Thursday, December 3, 2009

Another landmark, down the tube

Even before my first sip of coffee, I got mad, and sad, and resigned to the speed of the changing world. The City of Columbus wants to sell the Champion Golf Course. The course is too difficult, it is losing money, and zoning would permit single family housing.

In an earlier and happier time, that property was The Winding Hollow Country Club. It opened with a nine hole course in 1921, and it was there I learned to swing a three-wood, my favorite club. Sometime, when I have trouble falling asleep, those nine holes are the "sheep" I count.  I can follow myself from one to nine, envisioning every tree, every little creek, every, every rough.

 The course grew to eighteen holes, designed by Robert Trent Jones, in 1948. Bob, my husband, was Club President , and in his official capacity, we drove Robert Trent to the airport after a meeting. Wanting to be gracious and interested, I asked him when he had first decided to become a golf course architect. The "you idiot" look he gave me--it chilled me to the bone.

Public housing was, eventually, built just north, and above, the long 16th hole, far away from the Clubhouse.  A few times, members were robbed at gun point.  The three-C highway was no longer a prime location. Lock, stock and barrel, a new Winding Hollow was built on Babbitt Road, a better address. Beautiful building, tennis courts, snack bar, all the amenities. And then members began to disappear, for even more desirable places. It morphed into a few other incarnations, and I lost complete interest in what was going on.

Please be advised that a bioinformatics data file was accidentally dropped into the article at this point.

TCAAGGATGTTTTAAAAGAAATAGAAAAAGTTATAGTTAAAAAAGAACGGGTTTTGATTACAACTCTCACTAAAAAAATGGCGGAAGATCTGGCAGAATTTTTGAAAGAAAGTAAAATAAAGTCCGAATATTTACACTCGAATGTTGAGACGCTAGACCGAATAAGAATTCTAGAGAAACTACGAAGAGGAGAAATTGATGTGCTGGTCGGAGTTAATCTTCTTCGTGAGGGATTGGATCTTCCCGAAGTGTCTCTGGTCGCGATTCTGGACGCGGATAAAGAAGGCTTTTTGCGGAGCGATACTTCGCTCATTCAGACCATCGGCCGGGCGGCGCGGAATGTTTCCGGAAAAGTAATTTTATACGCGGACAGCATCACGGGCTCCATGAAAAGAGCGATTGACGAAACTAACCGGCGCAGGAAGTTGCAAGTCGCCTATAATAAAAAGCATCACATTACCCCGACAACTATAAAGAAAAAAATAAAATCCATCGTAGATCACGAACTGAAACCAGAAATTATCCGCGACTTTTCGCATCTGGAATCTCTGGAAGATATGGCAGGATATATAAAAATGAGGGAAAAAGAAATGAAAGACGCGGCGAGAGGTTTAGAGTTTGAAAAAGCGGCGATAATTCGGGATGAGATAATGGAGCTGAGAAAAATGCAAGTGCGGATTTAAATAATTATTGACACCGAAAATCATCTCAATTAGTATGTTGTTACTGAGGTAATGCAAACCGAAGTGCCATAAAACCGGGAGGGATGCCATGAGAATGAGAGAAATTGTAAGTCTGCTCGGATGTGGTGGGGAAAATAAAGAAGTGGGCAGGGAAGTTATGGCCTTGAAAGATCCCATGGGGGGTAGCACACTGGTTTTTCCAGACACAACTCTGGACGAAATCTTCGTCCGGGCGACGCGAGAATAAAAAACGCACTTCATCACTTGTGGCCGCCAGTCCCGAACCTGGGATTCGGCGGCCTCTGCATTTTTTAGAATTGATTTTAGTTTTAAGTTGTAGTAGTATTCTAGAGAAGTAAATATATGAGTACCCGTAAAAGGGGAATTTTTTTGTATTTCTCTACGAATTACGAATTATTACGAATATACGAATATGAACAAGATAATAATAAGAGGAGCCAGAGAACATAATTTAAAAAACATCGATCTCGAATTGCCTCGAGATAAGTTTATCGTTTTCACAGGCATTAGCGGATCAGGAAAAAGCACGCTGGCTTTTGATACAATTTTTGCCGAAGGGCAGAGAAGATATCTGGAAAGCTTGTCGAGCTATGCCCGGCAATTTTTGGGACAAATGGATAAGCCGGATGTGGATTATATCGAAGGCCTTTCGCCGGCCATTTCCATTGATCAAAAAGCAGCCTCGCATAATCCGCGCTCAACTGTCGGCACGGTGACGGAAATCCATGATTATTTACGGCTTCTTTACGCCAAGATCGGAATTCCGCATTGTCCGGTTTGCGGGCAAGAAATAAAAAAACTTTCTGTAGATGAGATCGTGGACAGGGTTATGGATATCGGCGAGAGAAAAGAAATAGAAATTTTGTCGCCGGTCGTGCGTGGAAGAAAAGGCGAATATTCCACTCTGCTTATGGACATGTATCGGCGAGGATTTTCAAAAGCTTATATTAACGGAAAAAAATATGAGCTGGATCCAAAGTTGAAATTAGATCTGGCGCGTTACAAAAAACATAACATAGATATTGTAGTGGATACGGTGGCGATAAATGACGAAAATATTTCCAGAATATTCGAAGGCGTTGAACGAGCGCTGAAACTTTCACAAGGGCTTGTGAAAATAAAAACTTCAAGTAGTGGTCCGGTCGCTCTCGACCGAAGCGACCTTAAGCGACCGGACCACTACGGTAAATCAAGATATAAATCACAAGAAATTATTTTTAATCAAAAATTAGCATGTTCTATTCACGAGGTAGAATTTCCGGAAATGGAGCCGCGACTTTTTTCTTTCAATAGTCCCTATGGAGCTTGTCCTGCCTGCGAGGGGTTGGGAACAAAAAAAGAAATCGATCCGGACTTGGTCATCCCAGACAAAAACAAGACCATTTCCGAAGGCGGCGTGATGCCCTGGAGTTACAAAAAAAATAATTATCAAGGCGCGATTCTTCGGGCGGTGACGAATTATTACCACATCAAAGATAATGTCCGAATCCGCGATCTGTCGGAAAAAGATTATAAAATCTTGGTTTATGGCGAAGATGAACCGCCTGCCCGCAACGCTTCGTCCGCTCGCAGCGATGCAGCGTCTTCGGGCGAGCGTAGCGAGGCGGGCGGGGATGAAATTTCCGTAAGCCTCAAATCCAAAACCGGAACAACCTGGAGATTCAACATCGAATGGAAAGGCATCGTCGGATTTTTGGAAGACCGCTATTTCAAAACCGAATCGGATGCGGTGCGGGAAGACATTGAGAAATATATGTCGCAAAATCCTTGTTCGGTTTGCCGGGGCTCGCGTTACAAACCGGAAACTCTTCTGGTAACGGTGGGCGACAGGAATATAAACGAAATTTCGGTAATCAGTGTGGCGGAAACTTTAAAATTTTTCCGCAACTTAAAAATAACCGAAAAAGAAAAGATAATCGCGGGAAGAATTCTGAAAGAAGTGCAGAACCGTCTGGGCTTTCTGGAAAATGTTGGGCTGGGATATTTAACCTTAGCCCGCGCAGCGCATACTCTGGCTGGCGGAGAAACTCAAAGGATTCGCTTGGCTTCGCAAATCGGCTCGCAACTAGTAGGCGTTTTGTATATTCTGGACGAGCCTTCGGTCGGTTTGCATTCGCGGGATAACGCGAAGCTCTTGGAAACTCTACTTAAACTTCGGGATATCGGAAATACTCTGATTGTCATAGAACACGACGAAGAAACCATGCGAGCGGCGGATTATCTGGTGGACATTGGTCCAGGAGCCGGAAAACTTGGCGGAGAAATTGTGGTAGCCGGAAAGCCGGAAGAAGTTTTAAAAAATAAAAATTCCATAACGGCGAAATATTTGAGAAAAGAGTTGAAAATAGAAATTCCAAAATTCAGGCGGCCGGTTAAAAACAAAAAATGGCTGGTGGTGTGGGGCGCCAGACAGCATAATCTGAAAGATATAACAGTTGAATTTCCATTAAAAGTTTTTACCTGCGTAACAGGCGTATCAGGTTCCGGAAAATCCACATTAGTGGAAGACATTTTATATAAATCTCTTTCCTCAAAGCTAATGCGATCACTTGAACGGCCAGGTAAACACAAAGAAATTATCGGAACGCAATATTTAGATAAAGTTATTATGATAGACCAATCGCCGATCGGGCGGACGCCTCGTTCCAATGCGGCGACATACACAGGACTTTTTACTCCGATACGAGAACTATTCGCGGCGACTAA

So why does this news about the sale of the old WHCC bother me?  I truly did not care;  after Bob served as President, we remained members only until after my brother, Al Harmon, had served his term.

But I feel the ground shifting under me with the loss of each landmark. Change is progress, I know, I know. But could just a few places remain a little longer?  My roots grow deep and wide, at ninety. Please don't pull them out any faster than you have to.  Whoever "you" are.


  1. WHCC was also where Bob Greene emceed the annual 4th of July kiddee parade and where I discovered Russian Coffee, thanks to Aunt Frannie and her obsession for chocolate long before chocoholicism became fashionable.

  2. She hooked us all on Russian coffee. I remember drinking it with her in the Chintz Room. I wouldn't have thought of it, if you hadn't mentioned it. Thanks.

  3. Some of the change is our failure to value and preserve that which is, rather than shopping off to the next new thing. It is our shallowness and our no longer feeling so connected like the memories that Pete shared.
    Of course, the robberies on the curse were a real problem.